AAT Bioquest

Genome Editing & CRISPR

Genome (or gene) editing is an area of research that seeks to modify the DNA sequences of living organisms to, amongst other things, improve understanding of gene function and develop therapies against genetic and acquired diseases. Genome editing is a powerful tool that can be used to correct, introduce, or delete almost any DNA sequence into numerous cells and various organisms. Genome editing can be performed in vitro or in vivo by delivering the editing mechanism in situ through highly targeted genomic alterations.

Many current genome editing research has concentrated on viral infections, cardiovascular diseases, metabolic disorders, immunodeficiencies, hemophilia, muscular dystrophy/atrophy, and for the development of T cell-based immunotherapies. Some advances in genome editing have even surpassed preclinical research and are undergoing phase I/II clinical trials.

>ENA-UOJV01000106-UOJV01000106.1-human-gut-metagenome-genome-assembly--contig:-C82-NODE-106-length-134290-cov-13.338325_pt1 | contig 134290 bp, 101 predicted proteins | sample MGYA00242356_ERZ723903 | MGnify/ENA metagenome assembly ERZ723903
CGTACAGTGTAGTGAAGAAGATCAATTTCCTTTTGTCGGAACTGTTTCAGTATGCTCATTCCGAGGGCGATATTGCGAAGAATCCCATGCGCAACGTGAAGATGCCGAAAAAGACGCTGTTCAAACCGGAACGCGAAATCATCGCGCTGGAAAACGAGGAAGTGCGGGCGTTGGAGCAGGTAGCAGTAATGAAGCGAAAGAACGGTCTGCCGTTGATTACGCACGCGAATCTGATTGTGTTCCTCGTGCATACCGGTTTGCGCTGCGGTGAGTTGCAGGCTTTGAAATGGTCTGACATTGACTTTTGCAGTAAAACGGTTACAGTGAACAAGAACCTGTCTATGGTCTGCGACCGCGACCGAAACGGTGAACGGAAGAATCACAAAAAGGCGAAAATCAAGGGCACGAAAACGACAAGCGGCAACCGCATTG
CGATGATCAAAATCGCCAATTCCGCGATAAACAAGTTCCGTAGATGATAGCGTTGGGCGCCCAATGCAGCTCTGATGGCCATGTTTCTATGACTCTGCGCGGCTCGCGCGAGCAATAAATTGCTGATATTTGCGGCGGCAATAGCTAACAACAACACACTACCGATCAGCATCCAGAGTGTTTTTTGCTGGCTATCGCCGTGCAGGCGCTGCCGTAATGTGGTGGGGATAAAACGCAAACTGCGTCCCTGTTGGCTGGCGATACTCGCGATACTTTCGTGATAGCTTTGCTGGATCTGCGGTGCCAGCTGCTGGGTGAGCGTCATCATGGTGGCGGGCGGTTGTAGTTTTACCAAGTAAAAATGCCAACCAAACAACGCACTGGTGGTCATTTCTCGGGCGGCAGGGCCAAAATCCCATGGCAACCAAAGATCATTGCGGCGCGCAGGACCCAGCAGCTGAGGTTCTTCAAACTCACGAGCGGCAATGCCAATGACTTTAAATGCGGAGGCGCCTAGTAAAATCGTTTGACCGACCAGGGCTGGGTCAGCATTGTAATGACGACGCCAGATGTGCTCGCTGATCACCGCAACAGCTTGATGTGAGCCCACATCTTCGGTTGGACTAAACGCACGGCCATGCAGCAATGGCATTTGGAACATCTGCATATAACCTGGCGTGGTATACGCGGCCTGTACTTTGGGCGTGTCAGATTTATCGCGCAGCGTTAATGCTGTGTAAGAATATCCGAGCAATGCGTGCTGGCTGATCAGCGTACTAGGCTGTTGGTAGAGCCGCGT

Biochemically, genome editing exploits the process of natural DNA restoration. When DNA within a gene breaks, subsequent nuclease-induced double strand breaks (DSBs) form. When a DSB is detected the innate repair mechanism of the body, known as recombination, will mend the DNA by stitching the break back together. Such recombination is most commonly done by one of the two major mechanisms; homology-directed repair (HDR) and nonhomologous end-joining (NHEJ).




Homology-Directed Repair (HDR)

Principle of Homology-Directed Repair (HDR)
Principle of Homology-Directed Repair (HDR). Figure made in Biorender.
Homology-Directed Repair (HDR) is a process where DSBs are repaired by homologous recombination (HR) using a donor DNA template. HR is recognized as the earliest form of genome editing, developed in the late 1970s, after scientists followed the observation that yeast carry out HR naturally.